Of course, directly addressing the people-problems in this hypothetical disaster is hard. You could avoid that question and blame the technology platform instead that allowed such bugs and replace it through a slow process.

Ignoring the people challenges can bring you straight into a process failure.

Process Failure: The Never Ending Relaunch

What if our hypothetical failing website above with its broken CDN, CSS, and CMS could be wiped away entirely and replaced with the perfect website?

That doesn't sound realistic. But that's the dream that pulls too many teams into the failure mode of The Never Ending Relaunch.

In The Never Ending Relaunch, all the folks who are trying, and failing, to keep this site from collapsing decide to start from scratch. They hope that they can redesign, rebuild, and relaunch a new site before the current falls apart completely. We've written more extensively about how that process is destined for pain.

There is no such thing as a perfect website. And even if a website could be perfect today and achieve absolute success today against its KPIs, would the site be perfect tomorrow? The world keeps turning. The expectations of website visitors keep rising. Can the website keep up?

Left untouched, or left running on inertia, most every website decays over time unless a team intentionally changes it for the better.

And "better" is a constantly moving target. (Remember in 2013-ish when every fresh website needed huge images with a parallax scrolling effect. Yikes. Yesterday's "better" might be tomorrow's "worse.")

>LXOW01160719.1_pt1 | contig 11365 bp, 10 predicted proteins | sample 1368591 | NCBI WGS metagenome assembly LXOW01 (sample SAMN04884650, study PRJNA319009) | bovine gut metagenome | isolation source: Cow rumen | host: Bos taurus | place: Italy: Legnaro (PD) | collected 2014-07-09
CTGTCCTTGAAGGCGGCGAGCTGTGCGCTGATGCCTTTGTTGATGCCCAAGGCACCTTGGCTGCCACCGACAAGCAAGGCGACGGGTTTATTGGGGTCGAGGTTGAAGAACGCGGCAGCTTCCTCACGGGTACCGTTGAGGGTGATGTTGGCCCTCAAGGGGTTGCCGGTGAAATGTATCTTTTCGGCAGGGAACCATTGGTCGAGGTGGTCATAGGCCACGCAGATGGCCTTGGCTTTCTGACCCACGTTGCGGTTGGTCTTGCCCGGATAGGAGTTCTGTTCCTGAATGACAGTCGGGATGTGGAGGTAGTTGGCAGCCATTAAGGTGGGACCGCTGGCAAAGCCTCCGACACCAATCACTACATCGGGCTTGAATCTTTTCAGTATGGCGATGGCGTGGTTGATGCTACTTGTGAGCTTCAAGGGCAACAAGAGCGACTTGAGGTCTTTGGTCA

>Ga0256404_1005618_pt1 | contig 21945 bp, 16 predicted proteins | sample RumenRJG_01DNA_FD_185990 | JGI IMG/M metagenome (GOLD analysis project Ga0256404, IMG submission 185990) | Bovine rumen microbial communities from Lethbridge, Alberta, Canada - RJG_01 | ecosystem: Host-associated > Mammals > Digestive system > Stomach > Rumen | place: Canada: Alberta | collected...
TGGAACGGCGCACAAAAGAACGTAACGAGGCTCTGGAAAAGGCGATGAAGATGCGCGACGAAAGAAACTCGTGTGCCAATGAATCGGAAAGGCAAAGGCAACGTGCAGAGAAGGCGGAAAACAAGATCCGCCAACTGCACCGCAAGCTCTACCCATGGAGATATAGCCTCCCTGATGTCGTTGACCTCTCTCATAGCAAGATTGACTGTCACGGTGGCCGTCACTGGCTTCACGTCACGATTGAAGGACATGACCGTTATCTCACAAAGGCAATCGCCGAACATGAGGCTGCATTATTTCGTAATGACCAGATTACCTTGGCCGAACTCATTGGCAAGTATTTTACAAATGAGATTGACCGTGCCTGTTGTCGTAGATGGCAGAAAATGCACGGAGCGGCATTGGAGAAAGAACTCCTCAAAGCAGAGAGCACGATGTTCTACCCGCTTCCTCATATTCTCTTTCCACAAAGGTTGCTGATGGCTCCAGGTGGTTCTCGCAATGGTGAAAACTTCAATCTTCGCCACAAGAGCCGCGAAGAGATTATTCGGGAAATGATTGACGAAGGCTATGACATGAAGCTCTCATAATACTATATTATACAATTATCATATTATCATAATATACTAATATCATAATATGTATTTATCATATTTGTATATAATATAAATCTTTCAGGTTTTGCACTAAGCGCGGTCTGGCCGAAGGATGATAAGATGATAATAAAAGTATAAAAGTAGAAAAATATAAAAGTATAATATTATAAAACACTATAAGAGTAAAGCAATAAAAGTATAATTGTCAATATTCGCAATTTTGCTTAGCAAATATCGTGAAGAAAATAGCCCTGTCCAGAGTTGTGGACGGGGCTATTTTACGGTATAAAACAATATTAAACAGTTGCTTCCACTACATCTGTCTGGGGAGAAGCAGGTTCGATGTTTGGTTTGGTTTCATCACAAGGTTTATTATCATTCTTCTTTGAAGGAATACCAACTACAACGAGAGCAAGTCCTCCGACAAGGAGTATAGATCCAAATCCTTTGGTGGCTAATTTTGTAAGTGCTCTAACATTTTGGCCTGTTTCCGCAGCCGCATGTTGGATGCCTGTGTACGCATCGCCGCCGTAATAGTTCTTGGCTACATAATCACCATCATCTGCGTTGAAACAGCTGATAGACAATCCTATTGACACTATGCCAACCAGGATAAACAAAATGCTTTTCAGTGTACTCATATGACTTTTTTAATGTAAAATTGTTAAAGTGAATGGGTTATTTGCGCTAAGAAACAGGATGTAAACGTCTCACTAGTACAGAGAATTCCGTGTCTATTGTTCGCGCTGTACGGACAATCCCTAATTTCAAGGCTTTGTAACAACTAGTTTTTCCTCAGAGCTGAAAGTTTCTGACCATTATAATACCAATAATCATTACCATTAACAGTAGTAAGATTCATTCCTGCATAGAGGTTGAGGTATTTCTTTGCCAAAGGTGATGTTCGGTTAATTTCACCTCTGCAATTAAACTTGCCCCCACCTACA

In this reality of constant change, the best any website, web team, or web platform can do is increase their velocity toward that ever-moving target of better.

The last few decades of software engineering have provided tried and true agile formulas with varying amounts of dogma in their processes. Whether your process is Scrum with a capital "S" or perhaps just playing project management jazz with little more than the agile manifesto on your metaphorical music stand, the ideas are the same in their essence:

  • Figure out where you want to go
  • Understand where you are now
  • Take a step in the right direction
  • Repeat

Whichever flavor of project management processes your people like, there's still one more failure mode of website operations to avoid.

Platform failure: Serving Servers

Even with a solid cross-functional team of people and iterative processes, the path to resolving the above hypothetical web disaster needs a solid technology platform.

LAMP stack systems like WordPress and Drupal evolved first in an era that assumed general purpose servers. Those early webmasters often filled their days with fine-tuning linux boxes to suit a given purpose. Now web architecture revolves more around speciality pieces of infrastructure. Now major cloud providers show reference architectures that suggest buying and configuring 9 or 10 different products to run one environment for one CMS. Both sound like non-starters for our hypothetical.

Again there's a risk carried over from the old mindset of website operations that valued this layer of technical expertise above all else. The risk is that this platform layer consumes all your energy and budget.

Is the web team solely responsible for every layer of technology from the JavaScript running on site visitor's devices to the operating systems on the servers producing the site? If so, there is a high likelihood that any bug at any layer sets off a chain of frustrations like we saw in that hypothetical situation going from CDN to CSS to CMS.

Clear boundaries between layers of platform technology ensure that the people responsible for making the website successful are less likely to get bogged down as they execute their process.

Avoiding the slow spots and driving velocity is essential for success on the web. This guide will introduce you to how the Pantheon Platform supports web teams.